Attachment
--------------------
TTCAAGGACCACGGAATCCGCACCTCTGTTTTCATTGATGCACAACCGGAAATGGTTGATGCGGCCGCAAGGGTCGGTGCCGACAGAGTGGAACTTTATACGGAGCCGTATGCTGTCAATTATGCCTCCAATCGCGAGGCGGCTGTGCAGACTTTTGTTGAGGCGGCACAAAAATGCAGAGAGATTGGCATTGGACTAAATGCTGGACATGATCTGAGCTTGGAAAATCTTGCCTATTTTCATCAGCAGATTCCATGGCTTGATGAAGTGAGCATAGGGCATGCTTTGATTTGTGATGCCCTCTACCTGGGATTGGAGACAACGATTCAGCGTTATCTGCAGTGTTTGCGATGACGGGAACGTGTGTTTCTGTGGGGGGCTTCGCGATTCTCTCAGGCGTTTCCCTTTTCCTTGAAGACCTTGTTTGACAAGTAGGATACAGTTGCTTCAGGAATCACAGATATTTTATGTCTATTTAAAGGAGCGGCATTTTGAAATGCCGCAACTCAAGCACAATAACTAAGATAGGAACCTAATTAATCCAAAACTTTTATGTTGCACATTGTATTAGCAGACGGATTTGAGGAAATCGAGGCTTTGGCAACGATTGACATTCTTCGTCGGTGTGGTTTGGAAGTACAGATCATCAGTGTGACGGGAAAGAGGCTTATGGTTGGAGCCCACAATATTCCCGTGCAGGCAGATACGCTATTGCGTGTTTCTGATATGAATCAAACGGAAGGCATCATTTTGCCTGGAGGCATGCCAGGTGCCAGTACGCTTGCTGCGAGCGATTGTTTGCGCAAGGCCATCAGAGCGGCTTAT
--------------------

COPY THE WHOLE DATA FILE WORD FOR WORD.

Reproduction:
TTCAAGGACCACGGAATCCGCACCTCTGTTTTCATTGATGCACAACCGGAAATGGTTGATGCGGCCGCAAGGGTCGGTGCCGACAGAGTGGAACTTTATACGGAGCCGTATGCTGTCAATTATGCCTCCAATCGCGAGGCGGCTGTGCAGACTTTTGTTGAGGCGGCACAAAAATGCAGAGAGATTGGCATTGGACTAAATGCTGGACATGATCTGAGCTTGGAAAATCTTGCCTATTTTCATCAGCAGATTCCATGGCTTGATGAAGTGAGCATAGGGCATGCTTTGATTTGTGATGCCCTCTACCTGGGATTGGAGACAACGATTCAGCGTTATCTGCAGTGTTTGCGATGACGGGAACGTGTGTTTCTGTGGGGGGCTTCGCGATTCTCTCAGGCGTTTCCCTTTTCCTTGAAGACCTTGTTTGACAAGTAGGATACAGTTGCTTCAGGAATCACAGATATTTTATGTCTATTTAAAGGAGCGGCATTTTGAAATGCCGCAACTCAAGCACAATAACTAAGATAGGAACCTAATTAATCCAAAACTTTTATGTTGCACATTGTATTAGCAGACGGATTTGAGGAAATCGAGGCTTTGGCAACGATTGACATTCTTCGTCGGTGTGGTTTGGAAGTACAGATCATCAGTGTGACGGGAAAGAGGCTTATGGTTGGAGCCCACAATATTCCCGTGCAGGCAGATACGCTATTGCGTGTTTCTGATATGAATCAAACGGAAGGCATCATTTTGCCTGGAGGCATGCCAGGTGCCAGTACGCTTGCTGCGAGCGATTGTTTGCGCAAGGCCATCAGAGCGGCTTAT